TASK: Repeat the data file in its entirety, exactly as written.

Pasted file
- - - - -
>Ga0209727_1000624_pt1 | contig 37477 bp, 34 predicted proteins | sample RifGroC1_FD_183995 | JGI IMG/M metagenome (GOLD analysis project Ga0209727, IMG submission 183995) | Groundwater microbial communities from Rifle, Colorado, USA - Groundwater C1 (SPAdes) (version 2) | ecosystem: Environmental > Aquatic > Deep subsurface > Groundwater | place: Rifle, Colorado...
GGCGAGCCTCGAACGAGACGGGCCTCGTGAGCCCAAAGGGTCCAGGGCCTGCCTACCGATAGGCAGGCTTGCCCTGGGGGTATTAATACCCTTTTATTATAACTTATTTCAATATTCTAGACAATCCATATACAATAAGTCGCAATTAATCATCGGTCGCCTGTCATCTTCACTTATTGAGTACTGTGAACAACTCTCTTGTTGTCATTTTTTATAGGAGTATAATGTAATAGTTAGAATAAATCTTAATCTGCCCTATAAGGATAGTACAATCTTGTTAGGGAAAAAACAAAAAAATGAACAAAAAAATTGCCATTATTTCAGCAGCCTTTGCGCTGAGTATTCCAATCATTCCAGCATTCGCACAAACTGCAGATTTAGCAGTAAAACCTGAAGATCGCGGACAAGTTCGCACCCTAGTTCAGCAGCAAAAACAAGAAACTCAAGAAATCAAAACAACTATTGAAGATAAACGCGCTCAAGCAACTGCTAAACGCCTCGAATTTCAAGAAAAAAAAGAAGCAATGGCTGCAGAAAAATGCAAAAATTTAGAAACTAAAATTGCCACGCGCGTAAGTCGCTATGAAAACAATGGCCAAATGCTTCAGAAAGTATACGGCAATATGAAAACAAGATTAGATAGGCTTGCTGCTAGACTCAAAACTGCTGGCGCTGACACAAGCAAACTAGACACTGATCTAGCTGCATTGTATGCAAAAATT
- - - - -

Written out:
>Ga0209727_1000624_pt1 | contig 37477 bp, 34 predicted proteins | sample RifGroC1_FD_183995 | JGI IMG/M metagenome (GOLD analysis project Ga0209727, IMG submission 183995) | Groundwater microbial communities from Rifle, Colorado, USA - Groundwater C1 (SPAdes) (version 2) | ecosystem: Environmental > Aquatic > Deep subsurface > Groundwater | place: Rifle, Colorado...
GGCGAGCCTCGAACGAGACGGGCCTCGTGAGCCCAAAGGGTCCAGGGCCTGCCTACCGATAGGCAGGCTTGCCCTGGGGGTATTAATACCCTTTTATTATAACTTATTTCAATATTCTAGACAATCCATATACAATAAGTCGCAATTAATCATCGGTCGCCTGTCATCTTCACTTATTGAGTACTGTGAACAACTCTCTTGTTGTCATTTTTTATAGGAGTATAATGTAATAGTTAGAATAAATCTTAATCTGCCCTATAAGGATAGTACAATCTTGTTAGGGAAAAAACAAAAAAATGAACAAAAAAATTGCCATTATTTCAGCAGCCTTTGCGCTGAGTATTCCAATCATTCCAGCATTCGCACAAACTGCAGATTTAGCAGTAAAACCTGAAGATCGCGGACAAGTTCGCACCCTAGTTCAGCAGCAAAAACAAGAAACTCAAGAAATCAAAACAACTATTGAAGATAAACGCGCTCAAGCAACTGCTAAACGCCTCGAATTTCAAGAAAAAAAAGAAGCAATGGCTGCAGAAAAATGCAAAAATTTAGAAACTAAAATTGCCACGCGCGTAAGTCGCTATGAAAACAATGGCCAAATGCTTCAGAAAGTATACGGCAATATGAAAACAAGATTAGATAGGCTTGCTGCTAGACTCAAAACTGCTGGCGCTGACACAAGCAAACTAGACACTGATCTAGCTGCATTGTATGCAAAAATT